BEIJING (Reuters) – China is investigating 14 of its senior military officers, including the son of one of its former top generals, for suspected corruption, state media said on Monday, the latest wave of Beijing’s intensifying anti-graft campaign in the army.
The Defence Ministry said one of the officers under investigation was Guo Zhenggang, the son of Guo Boxiong, who retired as vice chairman of the powerful Central Military Commission in 2013.
Guo, the deputy political commissar of the military in the eastern province of Zhejiang, was being investigated on suspicion of “violating the law”, the ministry said in a statement on its website, without elaborating. In China, “violating the law” is often a euphemism for corruption.
Guo, 45, is also a major-general, according to the Global Times, an influential tabloid owned by the Chinese Communist Party mouthpiece, the People’s Daily.
Rumors that Guo Zhenggang was being investigated for corruption have swirled in the overseas Chinese press over the last few months. Reuters has not been able to reach Guo for comment.
The news comes four months after one of China’s most senior former military officers, Xu Caihou, confessed to taking “massive” bribes in exchange for help in promotions.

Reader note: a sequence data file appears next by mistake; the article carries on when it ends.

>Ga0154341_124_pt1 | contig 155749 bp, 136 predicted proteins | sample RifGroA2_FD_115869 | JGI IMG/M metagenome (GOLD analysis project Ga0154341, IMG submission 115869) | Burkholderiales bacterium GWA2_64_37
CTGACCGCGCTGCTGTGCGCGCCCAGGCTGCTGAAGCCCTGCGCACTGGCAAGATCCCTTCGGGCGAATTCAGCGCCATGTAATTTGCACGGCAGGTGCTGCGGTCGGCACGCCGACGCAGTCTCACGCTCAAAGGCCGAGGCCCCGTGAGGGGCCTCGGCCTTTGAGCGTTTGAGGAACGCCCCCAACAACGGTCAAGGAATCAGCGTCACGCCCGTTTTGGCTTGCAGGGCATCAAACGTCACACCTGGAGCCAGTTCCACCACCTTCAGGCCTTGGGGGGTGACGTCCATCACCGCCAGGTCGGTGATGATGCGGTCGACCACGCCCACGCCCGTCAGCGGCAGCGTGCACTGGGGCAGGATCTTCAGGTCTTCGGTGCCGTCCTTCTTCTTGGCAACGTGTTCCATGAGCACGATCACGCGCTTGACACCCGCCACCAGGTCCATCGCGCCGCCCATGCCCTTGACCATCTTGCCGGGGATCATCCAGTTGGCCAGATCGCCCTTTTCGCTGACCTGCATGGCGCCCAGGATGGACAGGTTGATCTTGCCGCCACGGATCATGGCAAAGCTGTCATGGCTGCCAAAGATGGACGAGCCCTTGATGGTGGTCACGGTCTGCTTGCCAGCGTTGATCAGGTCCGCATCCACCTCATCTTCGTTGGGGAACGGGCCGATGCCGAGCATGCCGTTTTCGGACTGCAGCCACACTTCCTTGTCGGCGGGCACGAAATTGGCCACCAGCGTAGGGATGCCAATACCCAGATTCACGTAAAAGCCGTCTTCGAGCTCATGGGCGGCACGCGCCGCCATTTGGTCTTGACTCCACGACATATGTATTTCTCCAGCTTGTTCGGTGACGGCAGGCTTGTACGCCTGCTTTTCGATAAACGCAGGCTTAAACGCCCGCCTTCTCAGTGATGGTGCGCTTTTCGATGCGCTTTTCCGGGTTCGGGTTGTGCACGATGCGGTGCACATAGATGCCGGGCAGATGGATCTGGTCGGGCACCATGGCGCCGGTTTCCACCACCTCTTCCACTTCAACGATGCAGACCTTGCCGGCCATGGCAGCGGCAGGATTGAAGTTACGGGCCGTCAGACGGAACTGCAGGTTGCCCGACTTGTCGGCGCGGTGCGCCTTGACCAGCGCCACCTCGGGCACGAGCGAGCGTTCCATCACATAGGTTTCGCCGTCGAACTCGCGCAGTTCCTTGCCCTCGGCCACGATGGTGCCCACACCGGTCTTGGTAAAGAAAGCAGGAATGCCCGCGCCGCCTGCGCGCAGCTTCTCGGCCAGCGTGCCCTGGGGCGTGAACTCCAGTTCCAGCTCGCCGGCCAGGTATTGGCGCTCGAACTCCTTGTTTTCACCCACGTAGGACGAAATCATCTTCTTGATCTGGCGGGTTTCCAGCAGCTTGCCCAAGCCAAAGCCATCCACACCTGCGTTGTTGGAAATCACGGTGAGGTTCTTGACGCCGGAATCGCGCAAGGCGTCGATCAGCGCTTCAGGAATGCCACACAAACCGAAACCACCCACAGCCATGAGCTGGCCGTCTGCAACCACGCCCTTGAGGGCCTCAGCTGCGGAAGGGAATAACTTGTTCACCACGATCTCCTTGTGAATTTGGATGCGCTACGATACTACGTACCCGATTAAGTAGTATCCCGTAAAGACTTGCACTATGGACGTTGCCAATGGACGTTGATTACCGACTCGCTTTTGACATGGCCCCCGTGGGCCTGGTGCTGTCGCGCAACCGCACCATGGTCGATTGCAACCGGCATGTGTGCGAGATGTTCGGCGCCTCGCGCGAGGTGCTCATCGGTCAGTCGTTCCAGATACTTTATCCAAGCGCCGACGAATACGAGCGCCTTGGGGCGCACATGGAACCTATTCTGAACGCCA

The Defence Ministry said in a separate commentary that the release of the new list would help combat naysayers who thought the crackdown was “just for appearances” or “a gust of wind”.
“The military is really going for it in fighting corruption,” it said.
President Xi Jinping heads the Central Military Commission, which controls the 2.3 million strong armed forces, the world’s largest, and has made weeding out corruption in the military a top goal. He has vowed to target high-ranking “tigers” as well as lowly “flies” in a broad campaign against corruption.
The anti-graft drive in the military comes as Xi steps up efforts to modernize forces that are projecting power across the disputed waters of the East and South China Seas, though China has not fought a war in decades.
China stepped up a crackdown on corruption in the military in the late 1990s, banning the PLA from engaging in business. But the military has been involved in commercial dealings in recent years due to a lack of checks and balances, military analysts have said.
Anti-graft advocates have said corruption in the military is so pervasive that it could undermine China’s ability to wage war.
(Reporting by Sui-Lee Wee and Ben Blanchard; Editing by Nick Macfie)